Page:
Li X, Yang S, Han L, Mao K, Yang S. Ciliary IFT80 is essential for intervertebral disc development and maintenance. FASEB J. 2020;34(5):6741–56. https://doi.org/10.1096/fj.201902838R.

    CAS  Article  PubMed  Google Scholar 

  12. 12.

    Leino-Arjas P, Kauppila L, Kaila-Kangas L, Shiri R, Heistaro S, Heliovaara M. Serum lipids in relation to sciatica among Finns. Atherosclerosis. 2008;197(1):43–9. https://doi.org/10.1016/j.atherosclerosis.2007.07.035.

    CAS  Article  PubMed  Google Scholar 

  13. 13.

    Hangai M, Kaneoka K, Kuno S, Hinotsu S, Sakane M, Mamizuka N, et al. Factors associated with lumbar intervertebral disc degeneration in the elderly. Spine J. 2008;8(5):732–40. https://doi.org/10.1016/j.spinee.2007.07.392.

    Article  PubMed  Google Scholar 

  14. 14.

    Leino-Arjas P, Kaila-Kangas L, Solovieva S, Riihimaki H, Kirjonen J, Reunanen A. Serum lipids and low back pain: an association? A follow-up study of a working population sample. Spine (Phila Pa 1976). 2006;31(9):1032–7. https://doi.org/10.1097/01.brs.0000214889.31505.08.

    Article  Google Scholar 

  15. 15.

    Longo UG, Denaro L, Spiezia F, Forriol F, Maffulli N, Denaro V. Symptomatic disc herniation and serum lipid levels. Eur Spine J. 2011;20(10):1658–62. https://doi.org/10.1007/s00586-011-1737-2.

    Article  PubMed  PubMed Central  Google Scholar 

  16. 16.

    Zhang Y, Zhao Y, Wang M, Si M, Li J, Hou Y, et al. Serum lipid levels are positively correlated with lumbar disc herniation--a retrospective study of 790 Chinese patients. Lipids Health Dis. 2016;15(1):80. https://doi.org/10.1186/s12944-016-0248-x.

    CAS  Article  PubMed  PubMed Central  Google Scholar 

  17. 17.

    Heuch I, Heuch I, Hagen K, Zwart JA. Do abnormal serum lipid levels increase the risk of chronic low back pain? the nord-trondelag health study. PLoS One. 2014;9(9):–e108227. https://doi.org/10.1371/journal.pone.0108227.

  18. 18.

    Keser N, Celikoglu E, Is M, Ilgezdi ZD, Sunar B, Aydin YS, et al. Is there a relationship between blood lipids and lumbar disc herniation in young Turkish adults? Arch Med Sci Atheroscler Dis. 2017;2(1):e24–8. https://doi.org/10.5114/amsad.2017.68651.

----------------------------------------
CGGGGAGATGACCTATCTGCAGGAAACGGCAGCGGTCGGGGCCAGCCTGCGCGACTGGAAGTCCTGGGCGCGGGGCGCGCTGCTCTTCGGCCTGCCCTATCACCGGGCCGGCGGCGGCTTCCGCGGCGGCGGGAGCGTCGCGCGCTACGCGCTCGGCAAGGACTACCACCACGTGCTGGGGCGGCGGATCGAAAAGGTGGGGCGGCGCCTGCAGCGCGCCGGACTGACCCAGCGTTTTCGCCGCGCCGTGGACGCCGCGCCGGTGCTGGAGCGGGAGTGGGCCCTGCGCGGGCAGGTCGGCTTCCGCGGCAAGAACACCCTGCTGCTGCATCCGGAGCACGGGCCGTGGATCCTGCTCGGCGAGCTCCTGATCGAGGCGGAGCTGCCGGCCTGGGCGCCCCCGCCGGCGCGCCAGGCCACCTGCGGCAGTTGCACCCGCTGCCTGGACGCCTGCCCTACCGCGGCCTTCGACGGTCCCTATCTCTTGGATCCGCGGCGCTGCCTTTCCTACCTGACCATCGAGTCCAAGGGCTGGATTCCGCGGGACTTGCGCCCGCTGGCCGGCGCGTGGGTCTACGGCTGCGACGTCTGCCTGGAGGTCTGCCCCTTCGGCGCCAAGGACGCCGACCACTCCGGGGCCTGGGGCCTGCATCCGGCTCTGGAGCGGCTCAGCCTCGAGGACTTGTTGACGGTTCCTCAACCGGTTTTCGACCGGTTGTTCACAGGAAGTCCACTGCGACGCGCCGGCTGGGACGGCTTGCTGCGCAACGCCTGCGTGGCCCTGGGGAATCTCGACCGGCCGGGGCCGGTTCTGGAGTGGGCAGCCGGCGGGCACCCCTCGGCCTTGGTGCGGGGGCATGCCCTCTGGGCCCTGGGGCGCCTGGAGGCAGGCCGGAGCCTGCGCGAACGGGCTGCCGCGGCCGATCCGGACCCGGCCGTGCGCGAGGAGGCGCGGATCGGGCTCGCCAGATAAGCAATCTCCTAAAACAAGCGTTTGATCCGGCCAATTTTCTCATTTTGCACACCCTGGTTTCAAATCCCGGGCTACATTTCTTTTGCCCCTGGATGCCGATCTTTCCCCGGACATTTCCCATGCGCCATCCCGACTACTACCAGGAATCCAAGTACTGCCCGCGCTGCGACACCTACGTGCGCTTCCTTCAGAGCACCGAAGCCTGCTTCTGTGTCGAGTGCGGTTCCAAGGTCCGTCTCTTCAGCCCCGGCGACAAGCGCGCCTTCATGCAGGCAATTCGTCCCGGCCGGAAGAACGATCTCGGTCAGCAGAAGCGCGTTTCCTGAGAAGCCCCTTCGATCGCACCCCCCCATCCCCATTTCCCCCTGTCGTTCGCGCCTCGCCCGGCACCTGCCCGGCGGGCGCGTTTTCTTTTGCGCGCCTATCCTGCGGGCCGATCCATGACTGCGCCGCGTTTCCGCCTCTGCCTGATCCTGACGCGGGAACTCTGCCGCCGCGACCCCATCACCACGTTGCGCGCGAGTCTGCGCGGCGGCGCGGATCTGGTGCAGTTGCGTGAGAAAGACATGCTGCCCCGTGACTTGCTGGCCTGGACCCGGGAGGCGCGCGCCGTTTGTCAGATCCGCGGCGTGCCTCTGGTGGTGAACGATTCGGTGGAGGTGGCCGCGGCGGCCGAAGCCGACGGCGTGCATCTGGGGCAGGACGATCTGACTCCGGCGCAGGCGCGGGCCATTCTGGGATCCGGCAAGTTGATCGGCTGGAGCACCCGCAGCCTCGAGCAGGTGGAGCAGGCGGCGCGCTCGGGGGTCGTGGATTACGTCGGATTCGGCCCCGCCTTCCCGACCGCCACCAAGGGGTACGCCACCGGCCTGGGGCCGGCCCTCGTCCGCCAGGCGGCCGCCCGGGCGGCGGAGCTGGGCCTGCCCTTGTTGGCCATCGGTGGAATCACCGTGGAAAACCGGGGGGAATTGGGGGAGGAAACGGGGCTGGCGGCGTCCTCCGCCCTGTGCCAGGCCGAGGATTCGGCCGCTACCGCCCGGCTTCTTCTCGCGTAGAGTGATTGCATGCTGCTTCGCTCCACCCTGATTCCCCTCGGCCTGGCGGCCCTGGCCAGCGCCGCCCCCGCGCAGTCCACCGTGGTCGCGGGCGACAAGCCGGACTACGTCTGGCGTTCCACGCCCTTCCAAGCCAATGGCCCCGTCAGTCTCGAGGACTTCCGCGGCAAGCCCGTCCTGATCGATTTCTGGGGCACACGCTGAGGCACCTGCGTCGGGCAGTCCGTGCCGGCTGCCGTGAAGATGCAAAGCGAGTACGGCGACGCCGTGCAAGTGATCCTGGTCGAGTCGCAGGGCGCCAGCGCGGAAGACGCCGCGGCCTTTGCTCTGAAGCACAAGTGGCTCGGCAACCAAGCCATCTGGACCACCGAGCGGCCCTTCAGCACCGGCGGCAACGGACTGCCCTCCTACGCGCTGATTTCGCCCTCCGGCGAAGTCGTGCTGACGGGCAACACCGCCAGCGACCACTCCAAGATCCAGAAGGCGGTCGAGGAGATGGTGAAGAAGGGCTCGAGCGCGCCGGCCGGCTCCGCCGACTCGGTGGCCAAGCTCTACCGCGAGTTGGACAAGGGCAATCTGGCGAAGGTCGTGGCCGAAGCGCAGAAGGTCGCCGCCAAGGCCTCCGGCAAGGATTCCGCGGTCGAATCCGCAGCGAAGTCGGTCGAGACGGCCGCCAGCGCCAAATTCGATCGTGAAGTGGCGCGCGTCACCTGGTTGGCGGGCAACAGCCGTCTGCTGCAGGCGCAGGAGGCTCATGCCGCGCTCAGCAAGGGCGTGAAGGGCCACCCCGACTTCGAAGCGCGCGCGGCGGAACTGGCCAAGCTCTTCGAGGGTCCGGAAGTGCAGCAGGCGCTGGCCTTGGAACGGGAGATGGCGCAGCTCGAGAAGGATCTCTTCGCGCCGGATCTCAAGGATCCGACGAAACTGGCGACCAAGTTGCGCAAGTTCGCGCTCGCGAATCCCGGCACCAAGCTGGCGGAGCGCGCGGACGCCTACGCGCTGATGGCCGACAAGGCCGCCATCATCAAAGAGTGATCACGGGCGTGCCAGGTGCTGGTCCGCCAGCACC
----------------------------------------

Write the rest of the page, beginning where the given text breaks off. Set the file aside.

Article  PubMed  PubMed Central  Google Scholar 

  19. 19.

    Yin Q, Chen X, Li L, Zhou R, Huang J, Yang D. Apolipoprotein B/apolipoprotein A1 ratio is a good predictive marker of metabolic syndrome and pre-metabolic syndrome in Chinese adolescent women with polycystic ovary syndrome. J Obstet Gynaecol Res. 2013;39(1):203–9. https://doi.org/10.1111/j.1447-0756.2012.01907.x.

    CAS  Article  PubMed  Google Scholar 

  20. 20.

    Zegarra-Mondragon S, Lopez-Gonzalez R, Martin-Martinez MA, Garcia-Gomez C, Sanchez-Alonso F, Gonzalez-Juanatey C, et al. Association of apolipoprotein B/apolipoprotein A1 ratio and cardiovascular events in rheumatoid arthritis: results of the CARMA study. Clin Exp Rheumatol. 2020;38(4):662–9.

    PubMed  Google Scholar 

  21. 21.

    Zhan X, Chen Y, Yan C, Liu S, Deng L, Yang Y, et al. Apolipoprotein B/apolipoprotein A1 ratio and mortality among incident peritoneal dialysis patients. Lipids Health Dis. 2018;17(1):117. https://doi.org/10.1186/s12944-018-0771-z.

    CAS  Article  PubMed  PubMed Central  Google Scholar 

  22. 22.

    Pfirrmann CW, Metzdorf A, Zanetti M, Hodler J, Boos N. Magnetic resonance classification of lumbar intervertebral disc degeneration. Spine (Phila Pa 1976). 2001;26(17):1873–8. https://doi.org/10.1097/00007632-200109010-00011.

    CAS  Article  Google Scholar 

  23. 23.

    Teraguchi M, Yoshimura N, Hashizume H, Muraki S, Yamada H, Oka H, et al. Metabolic syndrome components are associated with intervertebral disc degeneration: the Wakayama spine study. PLoS One. 2016;11(2):e0147565. https://doi.org/10.1371/journal.pone.0147565.

    CAS  Article  PubMed  PubMed Central  Google Scholar 

  24. 24.

    Agha RA, Borrelli MR, Vella-Baldacchino M, Thavayogan R, Orgill DP, Group S. The STROCSS statement: strengthening the reporting of cohort studies in surgery. Int J Surg. 2017;46:198–202. https://doi.org/10.1016/j.ijsu.2017.08.586.

    Article  PubMed  PubMed Central  Google Scholar 

  25. 25.

    Bednarik J, Kadanka Z, Dusek L, Novotny O, Surelova D, Urbanek I, et al. Presymptomatic spondylotic cervical cord compression. Spine (Phila Pa 1976). 2004;29(20):2260–9. https://doi.org/10.1097/01.brs.0000142434.02579.84.

    Article  Google Scholar 

  26. 26.

    Babashahi A, Taheri M, Rabiee P. Spontaneous resolution of symptomatic thoracic spine calcified disc herniation: a case report and literature review. Iran J Med Sci. 2019;44(3):251–6.